- To pay for her studies, Njeri works as a night security guard at Murang’a Level 5 Hospital. She also wash clothes, scrubs floors and cleaning houses if she’s free.
- She hopes to join an investigative agency after she graduates. Helping her younger siblings financially is also her top priority.
Described as a story of resilience, a female student from Murang’a University of Technology (MUT) is defying the odds in venturing into what society views as not a woman’s job, more so for a university student.
But for Mary Njeri Kinuthia, a fourth-year student studying Criminology and Security at MUT, she juggles school during daytime and working at night, in her quest for education.
Some female university students have opted for easier routes of getting money by engaging in illicit relationships by dating old men or sponsors as they are commonly known. Others have resorted to prostitution.
But for Njeri, 23, hard work and integrity are paramount principles in her life. To pay for her studies, she works as a security guard during the night, manning the gate at Murang’a Level 5 Hospital.
Our reporter followed her to school to observe how she conducts herself in class, and later joined her in the evening at her workstation.
For Njeri, any time she is not in class is an opportunity to fund her education. And when the night is not so busy… it is also another opportunity to be busy reading her class notes from her smartphone.
So hardworking is Njeri that apart from her night duties, she also offers cleaning services where she washes people’s clothes and homes.
The student who joined the institution in 2017 says her parents were unable to provide extra money for her basic needs thus she had to look for a way to sustain herself.
Her father is a primary school teacher in Nyandarua County while her mother is a housewife. Two of her siblings are in secondary school while two others are pursuing tertiary education. This means that her parents were unable to fully sustain her education.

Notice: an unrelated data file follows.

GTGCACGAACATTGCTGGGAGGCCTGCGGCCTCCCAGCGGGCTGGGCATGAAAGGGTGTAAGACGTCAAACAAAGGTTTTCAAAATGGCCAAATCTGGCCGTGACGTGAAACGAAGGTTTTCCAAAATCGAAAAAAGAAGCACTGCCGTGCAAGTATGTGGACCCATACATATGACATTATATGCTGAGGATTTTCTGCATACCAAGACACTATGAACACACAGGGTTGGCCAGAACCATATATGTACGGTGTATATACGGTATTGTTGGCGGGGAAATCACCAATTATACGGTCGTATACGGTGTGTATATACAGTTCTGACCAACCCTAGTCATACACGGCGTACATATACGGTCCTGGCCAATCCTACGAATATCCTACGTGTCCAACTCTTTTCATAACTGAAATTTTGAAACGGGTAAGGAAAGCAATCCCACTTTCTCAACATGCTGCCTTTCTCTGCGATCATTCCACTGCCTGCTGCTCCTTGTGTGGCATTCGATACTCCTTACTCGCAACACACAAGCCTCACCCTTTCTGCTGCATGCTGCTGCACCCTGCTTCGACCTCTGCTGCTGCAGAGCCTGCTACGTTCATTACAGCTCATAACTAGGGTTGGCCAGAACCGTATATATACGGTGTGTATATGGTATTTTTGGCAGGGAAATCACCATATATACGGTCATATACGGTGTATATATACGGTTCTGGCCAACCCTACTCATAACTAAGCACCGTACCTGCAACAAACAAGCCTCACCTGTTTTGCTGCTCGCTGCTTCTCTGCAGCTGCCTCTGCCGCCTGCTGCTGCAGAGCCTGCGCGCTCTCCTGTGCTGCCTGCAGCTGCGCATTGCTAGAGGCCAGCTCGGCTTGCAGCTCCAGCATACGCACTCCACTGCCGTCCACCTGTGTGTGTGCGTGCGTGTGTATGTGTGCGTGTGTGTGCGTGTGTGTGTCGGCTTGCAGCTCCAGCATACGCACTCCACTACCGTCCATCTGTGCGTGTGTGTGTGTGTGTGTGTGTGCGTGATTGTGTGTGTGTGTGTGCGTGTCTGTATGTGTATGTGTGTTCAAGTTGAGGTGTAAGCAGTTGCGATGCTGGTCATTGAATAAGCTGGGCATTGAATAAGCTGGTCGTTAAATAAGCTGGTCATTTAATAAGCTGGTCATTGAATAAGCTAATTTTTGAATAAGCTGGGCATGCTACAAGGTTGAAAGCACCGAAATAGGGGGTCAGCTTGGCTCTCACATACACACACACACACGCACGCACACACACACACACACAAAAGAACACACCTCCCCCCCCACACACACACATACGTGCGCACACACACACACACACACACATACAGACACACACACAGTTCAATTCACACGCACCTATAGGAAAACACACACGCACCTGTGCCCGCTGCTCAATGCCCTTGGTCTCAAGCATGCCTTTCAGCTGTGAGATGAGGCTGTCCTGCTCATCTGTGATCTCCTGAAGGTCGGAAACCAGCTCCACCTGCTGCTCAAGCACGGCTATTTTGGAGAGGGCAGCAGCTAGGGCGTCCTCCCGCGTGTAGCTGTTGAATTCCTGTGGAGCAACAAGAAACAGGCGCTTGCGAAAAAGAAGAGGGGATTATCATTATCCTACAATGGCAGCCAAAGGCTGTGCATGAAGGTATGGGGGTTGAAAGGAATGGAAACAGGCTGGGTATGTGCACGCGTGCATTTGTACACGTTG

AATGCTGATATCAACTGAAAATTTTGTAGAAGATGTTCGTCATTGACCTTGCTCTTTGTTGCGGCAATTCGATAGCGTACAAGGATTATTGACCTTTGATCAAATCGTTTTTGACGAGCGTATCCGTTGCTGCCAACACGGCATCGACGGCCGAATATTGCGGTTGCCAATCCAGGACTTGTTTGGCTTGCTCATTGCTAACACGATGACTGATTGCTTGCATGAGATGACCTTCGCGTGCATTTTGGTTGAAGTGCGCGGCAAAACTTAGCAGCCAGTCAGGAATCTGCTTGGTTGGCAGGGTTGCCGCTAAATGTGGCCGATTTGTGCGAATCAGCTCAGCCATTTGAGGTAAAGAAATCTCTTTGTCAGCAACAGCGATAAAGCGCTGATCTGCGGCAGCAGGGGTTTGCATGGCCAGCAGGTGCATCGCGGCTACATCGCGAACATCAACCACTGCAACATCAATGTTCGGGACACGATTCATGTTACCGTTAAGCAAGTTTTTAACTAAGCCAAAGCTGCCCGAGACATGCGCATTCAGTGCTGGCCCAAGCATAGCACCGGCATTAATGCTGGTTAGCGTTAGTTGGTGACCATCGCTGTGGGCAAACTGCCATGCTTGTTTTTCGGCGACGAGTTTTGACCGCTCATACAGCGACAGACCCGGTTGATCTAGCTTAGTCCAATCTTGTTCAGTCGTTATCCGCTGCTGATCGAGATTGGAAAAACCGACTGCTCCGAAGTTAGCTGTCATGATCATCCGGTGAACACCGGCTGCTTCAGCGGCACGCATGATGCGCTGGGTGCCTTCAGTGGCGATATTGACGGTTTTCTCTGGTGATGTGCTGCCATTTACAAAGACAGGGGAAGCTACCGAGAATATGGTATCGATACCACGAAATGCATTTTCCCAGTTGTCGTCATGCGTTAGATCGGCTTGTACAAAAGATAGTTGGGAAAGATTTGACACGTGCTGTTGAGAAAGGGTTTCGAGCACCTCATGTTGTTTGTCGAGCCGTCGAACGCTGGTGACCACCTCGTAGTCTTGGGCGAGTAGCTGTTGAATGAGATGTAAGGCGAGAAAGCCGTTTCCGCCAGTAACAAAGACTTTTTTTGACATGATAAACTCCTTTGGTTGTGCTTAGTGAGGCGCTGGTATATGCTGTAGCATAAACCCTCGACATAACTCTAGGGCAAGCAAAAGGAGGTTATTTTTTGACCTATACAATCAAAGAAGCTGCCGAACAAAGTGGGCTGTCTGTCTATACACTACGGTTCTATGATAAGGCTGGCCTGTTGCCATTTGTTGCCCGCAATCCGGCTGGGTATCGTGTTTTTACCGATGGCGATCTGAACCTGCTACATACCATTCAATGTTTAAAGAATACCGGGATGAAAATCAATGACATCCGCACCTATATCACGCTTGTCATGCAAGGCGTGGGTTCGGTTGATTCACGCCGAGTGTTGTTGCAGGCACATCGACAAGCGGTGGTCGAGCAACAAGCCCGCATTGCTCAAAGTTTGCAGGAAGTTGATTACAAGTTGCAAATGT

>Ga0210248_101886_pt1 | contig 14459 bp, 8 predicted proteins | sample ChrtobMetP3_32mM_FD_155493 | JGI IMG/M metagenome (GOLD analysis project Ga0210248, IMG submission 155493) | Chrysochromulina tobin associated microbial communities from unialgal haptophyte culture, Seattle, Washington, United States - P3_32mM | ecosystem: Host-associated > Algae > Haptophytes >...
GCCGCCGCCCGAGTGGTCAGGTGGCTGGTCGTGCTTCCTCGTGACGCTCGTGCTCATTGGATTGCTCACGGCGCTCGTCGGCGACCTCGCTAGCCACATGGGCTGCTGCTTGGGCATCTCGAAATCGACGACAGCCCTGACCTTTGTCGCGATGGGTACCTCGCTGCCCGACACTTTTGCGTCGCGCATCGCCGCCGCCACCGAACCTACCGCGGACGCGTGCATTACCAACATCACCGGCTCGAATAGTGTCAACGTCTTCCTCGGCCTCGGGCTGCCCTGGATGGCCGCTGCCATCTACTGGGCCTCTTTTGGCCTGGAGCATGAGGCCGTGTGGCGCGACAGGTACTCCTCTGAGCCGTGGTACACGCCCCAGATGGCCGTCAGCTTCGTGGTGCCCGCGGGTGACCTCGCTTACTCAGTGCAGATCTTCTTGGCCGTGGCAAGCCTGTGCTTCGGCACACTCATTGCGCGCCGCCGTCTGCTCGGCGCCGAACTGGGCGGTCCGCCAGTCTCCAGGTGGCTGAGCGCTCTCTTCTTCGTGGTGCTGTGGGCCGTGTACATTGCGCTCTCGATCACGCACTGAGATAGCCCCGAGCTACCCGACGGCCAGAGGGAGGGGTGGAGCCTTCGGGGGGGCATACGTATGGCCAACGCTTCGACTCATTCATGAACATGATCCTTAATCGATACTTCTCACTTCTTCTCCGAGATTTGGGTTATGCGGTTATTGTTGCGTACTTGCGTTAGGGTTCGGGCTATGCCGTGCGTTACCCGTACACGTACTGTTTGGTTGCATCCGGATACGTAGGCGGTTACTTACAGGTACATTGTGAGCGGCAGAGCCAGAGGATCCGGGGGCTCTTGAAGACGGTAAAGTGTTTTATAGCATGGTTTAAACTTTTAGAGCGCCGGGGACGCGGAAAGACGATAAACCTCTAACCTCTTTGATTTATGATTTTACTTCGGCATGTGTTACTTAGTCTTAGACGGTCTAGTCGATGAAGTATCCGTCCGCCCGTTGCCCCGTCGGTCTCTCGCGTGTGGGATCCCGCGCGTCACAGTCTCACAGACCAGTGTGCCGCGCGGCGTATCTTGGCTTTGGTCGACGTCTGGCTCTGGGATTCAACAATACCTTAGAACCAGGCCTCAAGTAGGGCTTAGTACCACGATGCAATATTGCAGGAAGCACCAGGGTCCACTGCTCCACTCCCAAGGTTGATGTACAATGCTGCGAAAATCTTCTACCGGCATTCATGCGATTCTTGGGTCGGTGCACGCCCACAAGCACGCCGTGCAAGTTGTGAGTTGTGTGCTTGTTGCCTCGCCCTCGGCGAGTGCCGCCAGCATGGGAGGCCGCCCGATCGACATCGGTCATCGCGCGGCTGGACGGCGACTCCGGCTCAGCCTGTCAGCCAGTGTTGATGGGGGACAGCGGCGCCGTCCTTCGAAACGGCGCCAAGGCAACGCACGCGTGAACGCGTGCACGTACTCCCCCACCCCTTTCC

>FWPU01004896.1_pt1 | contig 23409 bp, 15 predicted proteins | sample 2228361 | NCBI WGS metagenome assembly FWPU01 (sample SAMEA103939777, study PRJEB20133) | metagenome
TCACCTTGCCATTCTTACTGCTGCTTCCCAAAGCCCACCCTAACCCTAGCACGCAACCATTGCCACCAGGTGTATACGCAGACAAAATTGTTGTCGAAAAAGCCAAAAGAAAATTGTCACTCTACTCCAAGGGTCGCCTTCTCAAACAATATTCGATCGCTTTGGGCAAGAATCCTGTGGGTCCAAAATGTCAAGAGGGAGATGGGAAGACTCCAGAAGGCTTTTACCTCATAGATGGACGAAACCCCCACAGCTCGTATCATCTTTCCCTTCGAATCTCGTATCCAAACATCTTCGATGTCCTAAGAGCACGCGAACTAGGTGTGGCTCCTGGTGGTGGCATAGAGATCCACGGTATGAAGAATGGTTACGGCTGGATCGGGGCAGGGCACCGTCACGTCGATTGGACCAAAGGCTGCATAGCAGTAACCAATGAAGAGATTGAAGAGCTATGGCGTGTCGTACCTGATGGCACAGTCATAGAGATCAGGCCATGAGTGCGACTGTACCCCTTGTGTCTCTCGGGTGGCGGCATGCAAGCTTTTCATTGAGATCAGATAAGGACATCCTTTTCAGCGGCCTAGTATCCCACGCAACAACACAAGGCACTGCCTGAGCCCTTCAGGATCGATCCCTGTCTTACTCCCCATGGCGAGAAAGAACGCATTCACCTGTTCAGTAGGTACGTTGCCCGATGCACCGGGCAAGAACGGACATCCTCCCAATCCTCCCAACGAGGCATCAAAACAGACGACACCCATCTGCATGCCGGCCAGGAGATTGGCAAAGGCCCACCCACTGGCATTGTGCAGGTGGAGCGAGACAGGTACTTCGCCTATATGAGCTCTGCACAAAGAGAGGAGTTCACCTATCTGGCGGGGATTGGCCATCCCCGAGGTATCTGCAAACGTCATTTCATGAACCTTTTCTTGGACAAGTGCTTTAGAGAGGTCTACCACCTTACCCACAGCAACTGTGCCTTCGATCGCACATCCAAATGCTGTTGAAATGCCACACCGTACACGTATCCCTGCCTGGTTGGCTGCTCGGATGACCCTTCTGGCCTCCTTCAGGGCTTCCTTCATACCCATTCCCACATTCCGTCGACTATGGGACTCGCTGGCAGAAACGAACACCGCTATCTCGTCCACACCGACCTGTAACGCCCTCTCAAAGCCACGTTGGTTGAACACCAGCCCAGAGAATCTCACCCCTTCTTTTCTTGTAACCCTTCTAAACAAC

When Njeri realised she needed to do something to sustain herself in school, she asked her parents for permission. At first, Njeri says her father was not happy but he had no choice.
Njeri, entrepreneurial too…
She has tried a waitress job at a Murang’a town eatery. After saving for a while, she quit and started selling beauty products to fellow students. On a good day, Njeri would make a KSh800 profit.
Like many other Kenyans, Njeri suffered from the adverse effects of the COVID-19 pandemic when the government closed all learning institutions indefinitely. This was the end of her thriving business, as students were her customers.
She went back to the drawing board and started searching for a job. Luckily, she found one at a security firm and was deployed at the hospital.
Owing to her strict religious upbringing, Njeri says she has no desire to engage in frivolous activities such as clubbing. Earning money using the right means is her cup of tea.
Not even her colleagues’ incessant questions and ridicules will deter Njeri from her mission… wrap up her education smoothly and being a successful woman, a role model to many.
She hopes to join an investigative agency after she graduates. Helping her younger siblings financially is also her top priority.